A robust transit system allows workers to find and stay in jobs, while ensuring all of the companies that have chosen Greenville as their home have an accessible and reliable workforce. Getting folks out of their cars and on buses also means less money spent on parking and roads, and allows us to engage in smarter land use planning.

Expanding Greenlink service can help with that. To that end, the City should work with the County to fully fund Greenlink’s Transit Development Plan.

I’m proud of the investments Greenville has made in its parks, trails, and streams, and want to see that same level of investment in the City’s long-term sustainability.

That starts with transit-oriented development and smart land use policies. With 41,000 new residents expected by 2023, we need a smart – and ambitious – plan for growth (hey, GVL2040). That means our policies and budget priorities should encourage folks to get on the bus or on their bike and off the road.

Cutting the number of vehicle miles travelled also helps us cut our greenhouse gas emissions (GHGs), a goal the City signed onto in 2006. Investing in clean energy and energy efficiency, particularly in our government buildings, is another way to reduce our carbon footprint. Likewise, the City should immediately join Columbia and Atlanta in setting a goal to transition to 100% clean energy, and I support the hiring of a sustainability officer to oversee these initiatives.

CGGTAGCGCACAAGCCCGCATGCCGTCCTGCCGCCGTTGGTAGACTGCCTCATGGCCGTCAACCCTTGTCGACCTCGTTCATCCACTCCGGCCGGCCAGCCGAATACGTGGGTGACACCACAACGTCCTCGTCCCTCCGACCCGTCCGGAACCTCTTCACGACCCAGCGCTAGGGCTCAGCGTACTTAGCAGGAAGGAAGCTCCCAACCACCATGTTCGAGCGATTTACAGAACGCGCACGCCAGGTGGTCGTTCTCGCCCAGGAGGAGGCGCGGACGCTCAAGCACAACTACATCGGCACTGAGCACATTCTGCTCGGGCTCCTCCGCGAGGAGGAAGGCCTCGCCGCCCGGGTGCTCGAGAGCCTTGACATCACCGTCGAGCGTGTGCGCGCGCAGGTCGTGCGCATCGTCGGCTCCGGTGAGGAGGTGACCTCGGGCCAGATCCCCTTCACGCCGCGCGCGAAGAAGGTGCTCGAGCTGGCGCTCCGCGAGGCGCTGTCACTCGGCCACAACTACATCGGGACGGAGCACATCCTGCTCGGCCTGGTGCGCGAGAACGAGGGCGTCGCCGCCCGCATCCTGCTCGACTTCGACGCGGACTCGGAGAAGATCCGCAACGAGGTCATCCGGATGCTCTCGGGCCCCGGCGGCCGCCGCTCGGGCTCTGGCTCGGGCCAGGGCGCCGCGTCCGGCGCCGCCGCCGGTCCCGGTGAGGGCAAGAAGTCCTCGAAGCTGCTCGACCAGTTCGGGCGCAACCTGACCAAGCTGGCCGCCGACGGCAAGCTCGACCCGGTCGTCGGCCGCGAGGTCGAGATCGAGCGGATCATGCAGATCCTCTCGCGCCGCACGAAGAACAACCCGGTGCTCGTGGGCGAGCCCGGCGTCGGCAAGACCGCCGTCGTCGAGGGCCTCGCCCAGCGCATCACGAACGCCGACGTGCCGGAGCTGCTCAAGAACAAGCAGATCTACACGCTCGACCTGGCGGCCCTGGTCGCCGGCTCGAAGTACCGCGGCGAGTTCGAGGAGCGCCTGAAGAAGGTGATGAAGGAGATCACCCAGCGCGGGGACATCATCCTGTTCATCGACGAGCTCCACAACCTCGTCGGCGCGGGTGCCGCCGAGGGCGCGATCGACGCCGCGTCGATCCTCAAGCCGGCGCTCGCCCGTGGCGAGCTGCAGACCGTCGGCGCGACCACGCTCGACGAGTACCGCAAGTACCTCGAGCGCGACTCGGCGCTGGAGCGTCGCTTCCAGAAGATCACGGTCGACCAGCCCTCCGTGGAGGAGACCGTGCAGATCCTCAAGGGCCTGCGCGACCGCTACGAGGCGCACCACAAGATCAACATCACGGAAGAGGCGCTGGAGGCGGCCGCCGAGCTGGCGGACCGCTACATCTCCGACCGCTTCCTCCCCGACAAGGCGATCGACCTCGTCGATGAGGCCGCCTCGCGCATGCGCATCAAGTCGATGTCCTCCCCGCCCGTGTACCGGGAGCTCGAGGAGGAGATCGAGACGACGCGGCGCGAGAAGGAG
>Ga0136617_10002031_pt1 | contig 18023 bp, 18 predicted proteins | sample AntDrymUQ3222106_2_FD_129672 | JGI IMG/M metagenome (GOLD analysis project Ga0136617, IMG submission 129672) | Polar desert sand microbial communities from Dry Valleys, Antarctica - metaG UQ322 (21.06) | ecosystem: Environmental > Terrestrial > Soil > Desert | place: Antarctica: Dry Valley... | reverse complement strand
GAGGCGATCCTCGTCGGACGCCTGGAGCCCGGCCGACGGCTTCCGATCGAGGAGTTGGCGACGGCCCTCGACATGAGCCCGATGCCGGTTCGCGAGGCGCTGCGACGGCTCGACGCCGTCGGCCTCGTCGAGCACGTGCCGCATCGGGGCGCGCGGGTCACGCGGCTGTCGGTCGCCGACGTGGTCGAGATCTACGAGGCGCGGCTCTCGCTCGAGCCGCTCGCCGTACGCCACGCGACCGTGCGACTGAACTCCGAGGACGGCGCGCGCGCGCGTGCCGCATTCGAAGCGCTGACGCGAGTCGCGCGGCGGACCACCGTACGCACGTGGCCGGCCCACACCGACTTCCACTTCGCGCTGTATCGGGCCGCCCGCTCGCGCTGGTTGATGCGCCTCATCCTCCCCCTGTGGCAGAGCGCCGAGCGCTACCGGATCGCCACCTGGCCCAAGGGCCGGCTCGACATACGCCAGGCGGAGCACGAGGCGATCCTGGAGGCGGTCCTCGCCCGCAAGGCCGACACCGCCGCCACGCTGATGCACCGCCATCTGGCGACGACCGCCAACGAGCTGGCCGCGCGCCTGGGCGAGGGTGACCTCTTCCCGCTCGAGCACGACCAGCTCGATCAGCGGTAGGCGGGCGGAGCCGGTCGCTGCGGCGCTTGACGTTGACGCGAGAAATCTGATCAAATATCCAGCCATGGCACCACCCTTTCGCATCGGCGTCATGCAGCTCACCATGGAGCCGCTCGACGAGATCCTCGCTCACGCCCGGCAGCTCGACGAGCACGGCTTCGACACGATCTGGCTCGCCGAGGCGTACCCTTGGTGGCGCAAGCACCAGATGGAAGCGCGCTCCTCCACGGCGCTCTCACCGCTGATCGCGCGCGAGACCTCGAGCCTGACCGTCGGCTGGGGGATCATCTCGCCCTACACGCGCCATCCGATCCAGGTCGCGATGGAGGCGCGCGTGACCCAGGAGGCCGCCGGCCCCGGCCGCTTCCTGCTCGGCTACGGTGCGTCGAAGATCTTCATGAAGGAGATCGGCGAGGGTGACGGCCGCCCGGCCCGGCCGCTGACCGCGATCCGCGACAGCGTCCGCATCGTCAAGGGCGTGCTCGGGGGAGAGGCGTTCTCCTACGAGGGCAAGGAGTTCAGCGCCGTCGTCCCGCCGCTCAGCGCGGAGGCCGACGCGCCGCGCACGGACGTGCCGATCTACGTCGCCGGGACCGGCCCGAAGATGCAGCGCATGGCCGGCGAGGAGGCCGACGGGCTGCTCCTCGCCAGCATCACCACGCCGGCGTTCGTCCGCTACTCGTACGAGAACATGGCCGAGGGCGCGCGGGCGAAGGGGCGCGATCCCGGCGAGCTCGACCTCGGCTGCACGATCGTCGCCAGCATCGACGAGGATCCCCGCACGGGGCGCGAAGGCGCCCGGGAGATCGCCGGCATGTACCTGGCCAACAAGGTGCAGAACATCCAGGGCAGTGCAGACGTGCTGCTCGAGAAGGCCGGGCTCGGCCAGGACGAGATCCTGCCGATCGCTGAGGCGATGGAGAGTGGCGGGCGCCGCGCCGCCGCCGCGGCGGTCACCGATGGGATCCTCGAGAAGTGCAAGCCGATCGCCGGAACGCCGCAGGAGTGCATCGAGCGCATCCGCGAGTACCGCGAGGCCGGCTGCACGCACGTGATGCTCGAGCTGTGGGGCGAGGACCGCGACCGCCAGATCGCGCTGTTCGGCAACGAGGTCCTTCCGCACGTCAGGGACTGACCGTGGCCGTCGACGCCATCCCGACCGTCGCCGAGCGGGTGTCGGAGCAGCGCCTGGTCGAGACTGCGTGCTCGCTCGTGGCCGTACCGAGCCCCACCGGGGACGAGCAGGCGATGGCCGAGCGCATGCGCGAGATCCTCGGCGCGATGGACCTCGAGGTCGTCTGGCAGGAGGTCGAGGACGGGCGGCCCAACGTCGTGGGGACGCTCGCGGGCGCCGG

Finally, the City must stand up for its residents in Southernside as they fight for Duke Energy to clean up decades-old coal tar pollution. We have a moral obligation to ensure the health and safety of that community and the environment.

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